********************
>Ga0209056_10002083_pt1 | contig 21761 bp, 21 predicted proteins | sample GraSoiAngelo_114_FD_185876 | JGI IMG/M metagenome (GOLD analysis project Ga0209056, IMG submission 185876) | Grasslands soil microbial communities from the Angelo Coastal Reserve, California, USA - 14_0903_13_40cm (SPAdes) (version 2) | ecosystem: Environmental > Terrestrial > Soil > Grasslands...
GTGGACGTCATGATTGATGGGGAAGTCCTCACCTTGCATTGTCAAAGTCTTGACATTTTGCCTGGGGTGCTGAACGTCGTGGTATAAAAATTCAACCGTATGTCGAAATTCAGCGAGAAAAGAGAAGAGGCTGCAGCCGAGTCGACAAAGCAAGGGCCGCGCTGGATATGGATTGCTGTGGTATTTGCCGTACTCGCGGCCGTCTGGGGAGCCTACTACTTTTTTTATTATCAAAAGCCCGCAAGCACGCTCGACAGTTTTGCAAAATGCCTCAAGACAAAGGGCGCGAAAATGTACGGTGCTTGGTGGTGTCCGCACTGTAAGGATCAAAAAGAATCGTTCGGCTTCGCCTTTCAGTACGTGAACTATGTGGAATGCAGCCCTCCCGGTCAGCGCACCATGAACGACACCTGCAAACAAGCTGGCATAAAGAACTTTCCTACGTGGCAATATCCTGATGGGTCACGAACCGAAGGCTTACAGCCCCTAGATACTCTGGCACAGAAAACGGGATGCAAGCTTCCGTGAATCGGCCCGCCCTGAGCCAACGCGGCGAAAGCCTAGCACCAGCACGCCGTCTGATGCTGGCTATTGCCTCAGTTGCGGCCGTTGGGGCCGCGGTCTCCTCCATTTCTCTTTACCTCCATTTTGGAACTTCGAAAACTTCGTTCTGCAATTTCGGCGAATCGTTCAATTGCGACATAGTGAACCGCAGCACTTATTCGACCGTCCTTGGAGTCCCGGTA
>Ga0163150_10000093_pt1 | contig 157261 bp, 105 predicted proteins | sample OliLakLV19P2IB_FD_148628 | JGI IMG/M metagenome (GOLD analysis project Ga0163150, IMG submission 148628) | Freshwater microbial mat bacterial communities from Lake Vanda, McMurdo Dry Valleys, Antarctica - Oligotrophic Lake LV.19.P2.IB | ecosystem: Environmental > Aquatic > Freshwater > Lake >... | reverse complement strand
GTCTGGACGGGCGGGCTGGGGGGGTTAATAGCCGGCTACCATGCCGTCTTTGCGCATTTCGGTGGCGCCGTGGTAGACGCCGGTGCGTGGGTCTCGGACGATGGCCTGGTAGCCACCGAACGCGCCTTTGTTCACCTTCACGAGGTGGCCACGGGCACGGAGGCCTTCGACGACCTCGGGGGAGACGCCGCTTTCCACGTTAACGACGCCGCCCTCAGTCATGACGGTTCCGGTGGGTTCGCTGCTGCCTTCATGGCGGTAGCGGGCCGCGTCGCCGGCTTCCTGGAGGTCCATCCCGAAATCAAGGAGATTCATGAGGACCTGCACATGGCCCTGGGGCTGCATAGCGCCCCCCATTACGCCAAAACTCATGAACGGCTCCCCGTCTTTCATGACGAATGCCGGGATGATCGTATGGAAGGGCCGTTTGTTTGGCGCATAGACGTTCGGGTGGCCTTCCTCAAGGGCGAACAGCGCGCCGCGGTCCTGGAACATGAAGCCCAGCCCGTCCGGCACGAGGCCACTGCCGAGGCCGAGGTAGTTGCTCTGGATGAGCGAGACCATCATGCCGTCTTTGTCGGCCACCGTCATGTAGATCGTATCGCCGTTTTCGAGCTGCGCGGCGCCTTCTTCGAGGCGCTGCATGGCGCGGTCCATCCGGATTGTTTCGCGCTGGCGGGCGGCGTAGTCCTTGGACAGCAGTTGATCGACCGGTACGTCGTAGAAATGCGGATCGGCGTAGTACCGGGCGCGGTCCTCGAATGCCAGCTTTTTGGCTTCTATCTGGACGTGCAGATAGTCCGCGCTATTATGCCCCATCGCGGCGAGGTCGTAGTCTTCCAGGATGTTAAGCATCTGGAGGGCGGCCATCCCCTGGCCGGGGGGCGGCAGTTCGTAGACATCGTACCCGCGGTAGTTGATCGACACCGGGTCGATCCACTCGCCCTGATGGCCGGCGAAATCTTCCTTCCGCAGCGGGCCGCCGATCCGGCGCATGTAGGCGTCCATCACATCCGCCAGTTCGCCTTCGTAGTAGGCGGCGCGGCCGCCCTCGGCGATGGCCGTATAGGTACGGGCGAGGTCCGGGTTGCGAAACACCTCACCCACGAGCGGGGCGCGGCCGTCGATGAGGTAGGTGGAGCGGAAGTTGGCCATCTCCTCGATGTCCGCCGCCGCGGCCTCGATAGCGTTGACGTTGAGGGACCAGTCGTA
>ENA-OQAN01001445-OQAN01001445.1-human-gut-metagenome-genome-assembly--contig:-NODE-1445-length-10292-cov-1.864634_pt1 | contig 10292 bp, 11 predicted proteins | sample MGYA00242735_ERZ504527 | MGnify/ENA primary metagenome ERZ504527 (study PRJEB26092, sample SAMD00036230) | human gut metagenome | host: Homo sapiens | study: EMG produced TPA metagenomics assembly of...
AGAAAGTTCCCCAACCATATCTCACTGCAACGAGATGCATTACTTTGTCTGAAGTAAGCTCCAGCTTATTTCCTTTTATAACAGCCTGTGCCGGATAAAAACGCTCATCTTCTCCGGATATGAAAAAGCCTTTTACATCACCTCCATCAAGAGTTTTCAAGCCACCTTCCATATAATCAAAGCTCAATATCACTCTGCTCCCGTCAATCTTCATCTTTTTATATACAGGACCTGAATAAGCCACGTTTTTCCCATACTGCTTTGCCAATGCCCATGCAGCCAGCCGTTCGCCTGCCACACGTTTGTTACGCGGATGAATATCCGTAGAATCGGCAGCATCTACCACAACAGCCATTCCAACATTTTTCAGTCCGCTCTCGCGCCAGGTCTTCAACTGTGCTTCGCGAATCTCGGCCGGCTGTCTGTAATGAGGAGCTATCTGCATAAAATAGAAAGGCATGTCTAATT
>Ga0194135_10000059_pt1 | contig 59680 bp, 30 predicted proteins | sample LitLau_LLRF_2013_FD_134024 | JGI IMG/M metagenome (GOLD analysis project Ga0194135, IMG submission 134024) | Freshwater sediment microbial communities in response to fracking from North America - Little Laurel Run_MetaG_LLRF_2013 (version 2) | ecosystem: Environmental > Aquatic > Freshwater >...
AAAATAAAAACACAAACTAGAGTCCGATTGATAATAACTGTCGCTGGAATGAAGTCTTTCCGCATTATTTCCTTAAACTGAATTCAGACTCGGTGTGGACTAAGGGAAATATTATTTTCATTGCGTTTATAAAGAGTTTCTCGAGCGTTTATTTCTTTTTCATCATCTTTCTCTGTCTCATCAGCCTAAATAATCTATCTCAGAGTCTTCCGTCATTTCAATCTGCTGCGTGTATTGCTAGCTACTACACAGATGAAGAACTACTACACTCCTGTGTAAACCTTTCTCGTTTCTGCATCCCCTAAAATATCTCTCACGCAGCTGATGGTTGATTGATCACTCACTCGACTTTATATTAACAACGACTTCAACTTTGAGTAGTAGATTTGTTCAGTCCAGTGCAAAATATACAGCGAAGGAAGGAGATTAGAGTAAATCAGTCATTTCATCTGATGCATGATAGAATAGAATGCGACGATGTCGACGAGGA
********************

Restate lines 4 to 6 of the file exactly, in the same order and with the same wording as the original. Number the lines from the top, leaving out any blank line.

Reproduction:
GTCTGGACGGGCGGGCTGGGGGGGTTAATAGCCGGCTACCATGCCGTCTTTGCGCATTTCGGTGGCGCCGTGGTAGACGCCGGTGCGTGGGTCTCGGACGATGGCCTGGTAGCCACCGAACGCGCCTTTGTTCACCTTCACGAGGTGGCCACGGGCACGGAGGCCTTCGACGACCTCGGGGGAGACGCCGCTTTCCACGTTAACGACGCCGCCCTCAGTCATGACGGTTCCGGTGGGTTCGCTGCTGCCTTCATGGCGGTAGCGGGCCGCGTCGCCGGCTTCCTGGAGGTCCATCCCGAAATCAAGGAGATTCATGAGGACCTGCACATGGCCCTGGGGCTGCATAGCGCCCCCCATTACGCCAAAACTCATGAACGGCTCCCCGTCTTTCATGACGAATGCCGGGATGATCGTATGGAAGGGCCGTTTGTTTGGCGCATAGACGTTCGGGTGGCCTTCCTCAAGGGCGAACAGCGCGCCGCGGTCCTGGAACATGAAGCCCAGCCCGTCCGGCACGAGGCCACTGCCGAGGCCGAGGTAGTTGCTCTGGATGAGCGAGACCATCATGCCGTCTTTGTCGGCCACCGTCATGTAGATCGTATCGCCGTTTTCGAGCTGCGCGGCGCCTTCTTCGAGGCGCTGCATGGCGCGGTCCATCCGGATTGTTTCGCGCTGGCGGGCGGCGTAGTCCTTGGACAGCAGTTGATCGACCGGTACGTCGTAGAAATGCGGATCGGCGTAGTACCGGGCGCGGTCCTCGAATGCCAGCTTTTTGGCTTCTATCTGGACGTGCAGATAGTCCGCGCTATTATGCCCCATCGCGGCGAGGTCGTAGTCTTCCAGGATGTTAAGCATCTGGAGGGCGGCCATCCCCTGGCCGGGGGGCGGCAGTTCGTAGACATCGTACCCGCGGTAGTTGATCGACACCGGGTCGATCCACTCGCCCTGATGGCCGGCGAAATCTTCCTTCCGCAGCGGGCCGCCGATCCGGCGCATGTAGGCGTCCATCACATCCGCCAGTTCGCCTTCGTAGTAGGCGGCGCGGCCGCCCTCGGCGATGGCCGTATAGGTACGGGCGAGGTCCGGGTTGCGAAACACCTCACCCACGAGCGGGGCGCGGCCGTCGATGAGGTAGGTGGAGCGGAAGTTGGCCATCTCCTCGATGTCCGCCGCCGCGGCCTCGATAGCGTTGACGTTGAGGGACCAGTCGTA
>ENA-OQAN01001445-OQAN01001445.1-human-gut-metagenome-genome-assembly--contig:-NODE-1445-length-10292-cov-1.864634_pt1 | contig 10292 bp, 11 predicted proteins | sample MGYA00242735_ERZ504527 | MGnify/ENA primary metagenome ERZ504527 (study PRJEB26092, sample SAMD00036230) | human gut metagenome | host: Homo sapiens | study: EMG produced TPA metagenomics assembly of...
AGAAAGTTCCCCAACCATATCTCACTGCAACGAGATGCATTACTTTGTCTGAAGTAAGCTCCAGCTTATTTCCTTTTATAACAGCCTGTGCCGGATAAAAACGCTCATCTTCTCCGGATATGAAAAAGCCTTTTACATCACCTCCATCAAGAGTTTTCAAGCCACCTTCCATATAATCAAAGCTCAATATCACTCTGCTCCCGTCAATCTTCATCTTTTTATATACAGGACCTGAATAAGCCACGTTTTTCCCATACTGCTTTGCCAATGCCCATGCAGCCAGCCGTTCGCCTGCCACACGTTTGTTACGCGGATGAATATCCGTAGAATCGGCAGCATCTACCACAACAGCCATTCCAACATTTTTCAGTCCGCTCTCGCGCCAGGTCTTCAACTGTGCTTCGCGAATCTCGGCCGGCTGTCTGTAATGAGGAGCTATCTGCATAAAATAGAAAGGCATGTCTAATT